Author Juhea Kim made a strong debut with her novel Beasts of a Little Land. The book is an epic story of love, friendship, war, and redemption during the early part of the 2oth Century – decades which defined Korea and the world as we know it. Ms. Kim was kind enough to agree to answer a few questions for this little corner of the Internet.
Q: One of the themes I found in Beasts of a Little Land was the interconnections people make throughout our lives. I think this concept is foreign to a lot of people, especially in the US due to its size and concept of rugged individualism. Is the concept part of Korean culture or identity, or is this something you simply wrote into the book?
A: This concept of interconnectedness, or inyeon, is one of the foundational paradigms in Korean culture. In fact, if you can’t accept this worldview, it would be very difficult to understand a book in which friends, lovers, and enemies impact one another’s fates so thoroughly, both consciously and unconsciously—yet this is exactly what reality feels like to a Korean person. It’s like magical realism or the “marvelous real” in Latin American literature: the fantastical element isn’t just there for whimsy or plot, but directly reflective of that cultural reality. I find it very satisfying that my book not only depicts Korean history with Korean characters, but also does it in a way that reflects Korean thought. Fortunately, many non-Korean readers have also related to this concept as well, and Beasts has been doing really well in foreign rights (publishing in 10 countries and counting!), showing that what is most authentic is indeed the most universal.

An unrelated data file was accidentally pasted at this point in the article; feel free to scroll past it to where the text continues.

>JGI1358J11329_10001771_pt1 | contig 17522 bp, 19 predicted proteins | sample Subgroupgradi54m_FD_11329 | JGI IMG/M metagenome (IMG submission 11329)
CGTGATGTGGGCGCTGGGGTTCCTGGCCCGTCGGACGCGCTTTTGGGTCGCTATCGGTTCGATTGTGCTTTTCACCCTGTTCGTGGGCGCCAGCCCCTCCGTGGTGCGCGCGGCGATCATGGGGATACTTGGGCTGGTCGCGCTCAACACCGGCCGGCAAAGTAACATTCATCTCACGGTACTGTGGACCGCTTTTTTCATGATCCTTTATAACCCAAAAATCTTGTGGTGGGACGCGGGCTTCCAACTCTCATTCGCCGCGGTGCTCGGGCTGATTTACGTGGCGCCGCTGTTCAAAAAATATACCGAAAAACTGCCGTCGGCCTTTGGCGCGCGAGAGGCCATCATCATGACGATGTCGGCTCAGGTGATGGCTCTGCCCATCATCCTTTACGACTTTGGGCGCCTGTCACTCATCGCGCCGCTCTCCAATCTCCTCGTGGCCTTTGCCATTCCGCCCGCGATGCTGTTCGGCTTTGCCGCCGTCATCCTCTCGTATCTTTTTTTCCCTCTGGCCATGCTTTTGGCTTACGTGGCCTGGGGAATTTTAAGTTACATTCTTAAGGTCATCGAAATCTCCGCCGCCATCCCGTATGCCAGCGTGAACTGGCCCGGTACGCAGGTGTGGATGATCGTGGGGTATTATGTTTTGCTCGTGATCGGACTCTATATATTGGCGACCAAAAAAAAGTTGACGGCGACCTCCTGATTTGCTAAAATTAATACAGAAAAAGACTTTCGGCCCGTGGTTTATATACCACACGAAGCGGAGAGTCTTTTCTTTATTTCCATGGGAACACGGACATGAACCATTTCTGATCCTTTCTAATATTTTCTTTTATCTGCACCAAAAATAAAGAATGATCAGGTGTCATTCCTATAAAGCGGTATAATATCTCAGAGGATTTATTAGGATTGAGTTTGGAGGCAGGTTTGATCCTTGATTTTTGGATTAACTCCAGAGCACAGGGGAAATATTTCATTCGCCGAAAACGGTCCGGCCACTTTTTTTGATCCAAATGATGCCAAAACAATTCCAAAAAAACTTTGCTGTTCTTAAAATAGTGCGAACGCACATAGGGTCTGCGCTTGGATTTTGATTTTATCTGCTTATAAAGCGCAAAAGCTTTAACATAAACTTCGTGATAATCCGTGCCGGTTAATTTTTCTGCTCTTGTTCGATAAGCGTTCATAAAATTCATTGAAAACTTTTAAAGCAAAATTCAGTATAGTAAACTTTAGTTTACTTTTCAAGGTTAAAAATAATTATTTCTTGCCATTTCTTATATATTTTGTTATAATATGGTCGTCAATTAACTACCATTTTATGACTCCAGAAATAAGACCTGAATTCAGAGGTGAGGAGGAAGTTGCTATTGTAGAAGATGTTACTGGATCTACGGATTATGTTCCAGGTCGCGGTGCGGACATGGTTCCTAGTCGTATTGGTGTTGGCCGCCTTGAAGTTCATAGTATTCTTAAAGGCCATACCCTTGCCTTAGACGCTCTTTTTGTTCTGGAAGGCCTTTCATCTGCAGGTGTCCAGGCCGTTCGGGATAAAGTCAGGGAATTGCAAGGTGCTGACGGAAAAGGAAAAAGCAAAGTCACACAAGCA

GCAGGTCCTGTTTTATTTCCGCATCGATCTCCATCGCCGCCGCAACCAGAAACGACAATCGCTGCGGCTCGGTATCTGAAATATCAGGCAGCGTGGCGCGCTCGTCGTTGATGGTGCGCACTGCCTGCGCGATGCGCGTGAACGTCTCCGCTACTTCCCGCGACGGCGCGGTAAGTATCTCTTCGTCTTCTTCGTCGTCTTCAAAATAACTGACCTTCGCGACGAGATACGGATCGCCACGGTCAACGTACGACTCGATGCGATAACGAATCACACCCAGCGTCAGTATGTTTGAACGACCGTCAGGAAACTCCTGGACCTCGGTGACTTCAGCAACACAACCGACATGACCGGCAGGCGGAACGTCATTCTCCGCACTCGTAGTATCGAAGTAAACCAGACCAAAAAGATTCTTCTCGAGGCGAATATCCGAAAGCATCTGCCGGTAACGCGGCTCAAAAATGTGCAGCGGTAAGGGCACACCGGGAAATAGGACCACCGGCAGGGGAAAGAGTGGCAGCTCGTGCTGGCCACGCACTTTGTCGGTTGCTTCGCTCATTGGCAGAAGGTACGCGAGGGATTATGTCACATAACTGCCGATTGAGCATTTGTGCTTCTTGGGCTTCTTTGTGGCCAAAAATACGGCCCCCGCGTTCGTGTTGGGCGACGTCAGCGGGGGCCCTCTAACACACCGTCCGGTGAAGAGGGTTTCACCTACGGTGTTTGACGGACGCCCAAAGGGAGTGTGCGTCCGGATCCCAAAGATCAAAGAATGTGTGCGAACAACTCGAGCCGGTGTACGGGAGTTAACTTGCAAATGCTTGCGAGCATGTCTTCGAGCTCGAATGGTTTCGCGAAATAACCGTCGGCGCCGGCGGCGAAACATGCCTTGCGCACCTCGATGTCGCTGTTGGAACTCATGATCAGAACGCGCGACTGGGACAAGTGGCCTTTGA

Q. I really enjoyed the way you represented different Korean political ideologies in different characters, doing so without prejudice. How did you research the attitudes at the time of different political persuasion during a time of great turmoil not only in Korea, but around the world?